The time of day we get the highest quality of sleep is between 10 pm – 2 am, when we cycle back to Pitta time. This is because Pitta time is an active time, and when sleeping we are actively cleansing the body. Because of this, we I try to be horizontal by 10:00 pm!
The last phase of our 24-hour body clock is from 2 – 6 am. This is Vata time once again. Since I am asleep I don’t do anything actively during this time – except dream. 🙂
Eating for my Dosha
I have been studying all the things Pitta-Vata related since I’ve been back and I’ve made some significant changes to my diet.
For one, I’ve been eating more cooked vegetables and grains to balance my Pitta energy. As I mentioned above, I’ve also made lunch my biggest meal of the day. These two changes alone have made a big difference in my energy level and my mood. I feel more calm throughout the day and have less stress and worry. So cool, right?
Another great take-homes from my trip to the Art of Living Retreat was learning how to make Kitchari. I made it with my Instant Pot and it came out delicious! I followed the same directions from the chef at the retreat center using the saute feature of the pot and cooked it on high pressure for 20 minutes, with a natural release.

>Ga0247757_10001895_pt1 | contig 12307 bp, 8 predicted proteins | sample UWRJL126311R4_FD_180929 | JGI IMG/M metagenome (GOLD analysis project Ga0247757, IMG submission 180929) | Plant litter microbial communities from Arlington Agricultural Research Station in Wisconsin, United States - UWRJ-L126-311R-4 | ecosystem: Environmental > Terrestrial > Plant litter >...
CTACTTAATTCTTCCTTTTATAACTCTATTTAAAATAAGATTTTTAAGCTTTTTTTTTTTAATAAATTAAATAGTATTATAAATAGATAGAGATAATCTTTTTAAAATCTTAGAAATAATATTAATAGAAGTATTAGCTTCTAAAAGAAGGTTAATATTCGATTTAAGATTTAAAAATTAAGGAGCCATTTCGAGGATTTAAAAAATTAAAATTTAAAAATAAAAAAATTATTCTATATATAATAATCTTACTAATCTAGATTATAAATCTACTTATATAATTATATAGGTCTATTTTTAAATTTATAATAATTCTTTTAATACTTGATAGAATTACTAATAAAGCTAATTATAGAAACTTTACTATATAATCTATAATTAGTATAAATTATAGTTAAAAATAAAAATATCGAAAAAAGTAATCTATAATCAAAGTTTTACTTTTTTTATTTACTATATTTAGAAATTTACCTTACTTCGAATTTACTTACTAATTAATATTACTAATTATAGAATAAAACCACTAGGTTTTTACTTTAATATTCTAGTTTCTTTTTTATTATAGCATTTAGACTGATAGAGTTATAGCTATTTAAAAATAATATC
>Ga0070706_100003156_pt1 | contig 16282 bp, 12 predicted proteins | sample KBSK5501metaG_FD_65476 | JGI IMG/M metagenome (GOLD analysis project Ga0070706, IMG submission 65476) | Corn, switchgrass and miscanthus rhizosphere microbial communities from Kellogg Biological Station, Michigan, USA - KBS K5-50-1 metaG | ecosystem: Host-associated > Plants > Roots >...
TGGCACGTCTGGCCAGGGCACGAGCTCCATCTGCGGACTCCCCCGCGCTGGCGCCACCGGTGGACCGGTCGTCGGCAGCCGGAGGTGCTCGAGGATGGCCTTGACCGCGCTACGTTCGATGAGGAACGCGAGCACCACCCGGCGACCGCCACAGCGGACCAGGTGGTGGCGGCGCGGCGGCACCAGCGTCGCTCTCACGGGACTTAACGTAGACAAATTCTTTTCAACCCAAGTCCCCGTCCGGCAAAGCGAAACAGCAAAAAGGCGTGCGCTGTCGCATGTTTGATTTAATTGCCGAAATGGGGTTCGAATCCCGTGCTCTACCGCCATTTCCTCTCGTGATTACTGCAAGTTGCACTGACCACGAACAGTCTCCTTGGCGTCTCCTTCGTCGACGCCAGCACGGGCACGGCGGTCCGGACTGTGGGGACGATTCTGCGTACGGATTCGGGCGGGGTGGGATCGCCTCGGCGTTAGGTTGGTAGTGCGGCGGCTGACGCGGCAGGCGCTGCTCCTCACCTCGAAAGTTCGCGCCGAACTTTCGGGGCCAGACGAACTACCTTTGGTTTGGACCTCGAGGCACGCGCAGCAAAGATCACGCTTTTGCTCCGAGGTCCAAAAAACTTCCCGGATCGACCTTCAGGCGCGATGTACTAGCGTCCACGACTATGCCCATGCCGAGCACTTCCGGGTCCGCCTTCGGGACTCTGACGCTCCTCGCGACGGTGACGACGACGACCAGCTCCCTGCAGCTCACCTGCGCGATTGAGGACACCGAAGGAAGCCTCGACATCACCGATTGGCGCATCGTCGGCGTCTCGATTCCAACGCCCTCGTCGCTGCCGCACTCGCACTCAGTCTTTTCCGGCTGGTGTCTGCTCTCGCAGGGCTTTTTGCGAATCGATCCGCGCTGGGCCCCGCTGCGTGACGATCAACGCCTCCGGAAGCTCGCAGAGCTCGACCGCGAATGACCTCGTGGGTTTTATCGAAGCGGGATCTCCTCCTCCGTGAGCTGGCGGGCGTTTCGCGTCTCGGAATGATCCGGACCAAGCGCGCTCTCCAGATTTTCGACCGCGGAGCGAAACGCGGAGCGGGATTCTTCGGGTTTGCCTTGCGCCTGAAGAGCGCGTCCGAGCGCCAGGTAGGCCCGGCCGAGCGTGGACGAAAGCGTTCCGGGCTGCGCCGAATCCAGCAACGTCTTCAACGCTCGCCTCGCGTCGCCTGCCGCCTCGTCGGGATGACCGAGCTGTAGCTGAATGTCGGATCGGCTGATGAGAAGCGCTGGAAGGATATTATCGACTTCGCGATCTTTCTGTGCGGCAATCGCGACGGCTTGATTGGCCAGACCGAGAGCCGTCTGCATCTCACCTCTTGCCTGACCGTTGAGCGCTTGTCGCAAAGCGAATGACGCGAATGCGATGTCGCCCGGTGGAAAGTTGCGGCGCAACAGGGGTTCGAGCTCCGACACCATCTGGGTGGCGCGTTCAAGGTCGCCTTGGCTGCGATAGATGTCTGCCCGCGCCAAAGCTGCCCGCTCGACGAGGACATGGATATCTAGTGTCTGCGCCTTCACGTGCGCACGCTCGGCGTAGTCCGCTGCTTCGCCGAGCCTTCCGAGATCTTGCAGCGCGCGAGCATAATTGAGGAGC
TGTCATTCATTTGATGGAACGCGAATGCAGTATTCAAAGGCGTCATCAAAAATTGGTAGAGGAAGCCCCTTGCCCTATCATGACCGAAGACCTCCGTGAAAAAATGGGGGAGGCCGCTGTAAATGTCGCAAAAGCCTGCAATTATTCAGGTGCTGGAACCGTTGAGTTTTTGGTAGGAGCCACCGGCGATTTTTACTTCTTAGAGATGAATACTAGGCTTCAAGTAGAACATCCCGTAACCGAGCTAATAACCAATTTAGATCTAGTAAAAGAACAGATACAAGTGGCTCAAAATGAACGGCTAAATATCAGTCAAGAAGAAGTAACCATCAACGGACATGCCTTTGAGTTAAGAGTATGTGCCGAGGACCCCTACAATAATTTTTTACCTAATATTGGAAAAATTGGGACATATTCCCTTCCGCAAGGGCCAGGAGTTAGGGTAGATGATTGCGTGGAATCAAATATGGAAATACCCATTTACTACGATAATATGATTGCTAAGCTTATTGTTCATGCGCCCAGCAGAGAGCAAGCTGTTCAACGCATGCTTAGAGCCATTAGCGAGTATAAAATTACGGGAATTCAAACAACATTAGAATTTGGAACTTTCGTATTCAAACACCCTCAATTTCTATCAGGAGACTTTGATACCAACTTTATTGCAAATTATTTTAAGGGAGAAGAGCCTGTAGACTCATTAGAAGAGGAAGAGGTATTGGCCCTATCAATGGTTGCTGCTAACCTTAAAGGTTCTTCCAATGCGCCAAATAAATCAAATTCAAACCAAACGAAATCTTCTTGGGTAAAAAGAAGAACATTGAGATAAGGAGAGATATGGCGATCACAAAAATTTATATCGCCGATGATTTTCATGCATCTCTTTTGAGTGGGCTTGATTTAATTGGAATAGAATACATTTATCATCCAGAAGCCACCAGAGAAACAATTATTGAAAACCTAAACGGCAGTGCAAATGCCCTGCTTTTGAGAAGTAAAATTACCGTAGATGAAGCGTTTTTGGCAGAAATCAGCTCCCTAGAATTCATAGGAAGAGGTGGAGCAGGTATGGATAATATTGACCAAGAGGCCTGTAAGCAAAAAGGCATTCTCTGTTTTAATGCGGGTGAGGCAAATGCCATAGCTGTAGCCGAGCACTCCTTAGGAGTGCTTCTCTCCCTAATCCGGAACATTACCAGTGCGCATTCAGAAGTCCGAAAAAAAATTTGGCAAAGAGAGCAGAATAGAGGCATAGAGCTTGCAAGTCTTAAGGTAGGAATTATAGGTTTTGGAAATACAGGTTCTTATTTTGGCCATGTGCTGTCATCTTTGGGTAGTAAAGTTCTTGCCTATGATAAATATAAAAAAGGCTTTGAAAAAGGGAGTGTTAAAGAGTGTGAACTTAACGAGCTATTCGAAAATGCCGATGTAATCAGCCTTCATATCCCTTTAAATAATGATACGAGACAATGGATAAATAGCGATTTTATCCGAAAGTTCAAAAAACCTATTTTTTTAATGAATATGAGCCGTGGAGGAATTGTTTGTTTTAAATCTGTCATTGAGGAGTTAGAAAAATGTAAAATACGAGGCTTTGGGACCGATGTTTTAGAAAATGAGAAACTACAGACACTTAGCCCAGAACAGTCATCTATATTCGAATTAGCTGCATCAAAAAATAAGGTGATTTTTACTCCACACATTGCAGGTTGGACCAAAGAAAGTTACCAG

I was just getting over a stomach bug when I decided to make this Kitchari so I thought it was the perfect time to complete a 24-hour Kitchari cleanse. It definitely helped to balance me out and I felt like my normal self after the 24-hours. I will continue to do these mini 24-hour cleanses as needed to keep my body in flow.
Here’s how I made it:
Instant Pot Kitchari
- 1 cup Basmati rice
- 1/2 cup yellow lentils (moong dal)
- 2 tbsp ghee
- 1 1/2 tsp cumin seeds
- 1 tsp turmeric
- 1 1/2 tsp sea salt
- 1 bay leaf
- 4 curry leaves
- 6 cups water
Choose the sauté button on your Instant Pot and add the ghee to the bottom. Once melted, add the cumin seeds and the bay leaf. When the cumin seeds turn brown, add the turmeric and salt. Then add the rice and lentils. Stir well and let brown for 1-3 minutes. Add the water and give it another stir.
Secure the lid on the Instant Pot and set the the pressure valve for a natural release. Cook for 20 minutes at high pressure.
While it's cooking, saute the curry leaves in ghee until crispy.
After about 20 minutes of natural pressure release, open the valve to release anything remaining.
Serve each bowl with a spoonful of ghee and sauteed curry leaves.
Once again, I thank the Art of Living Retreat Center for a wonderful experience. If you’re interested in learning more about the retreat center, Click here.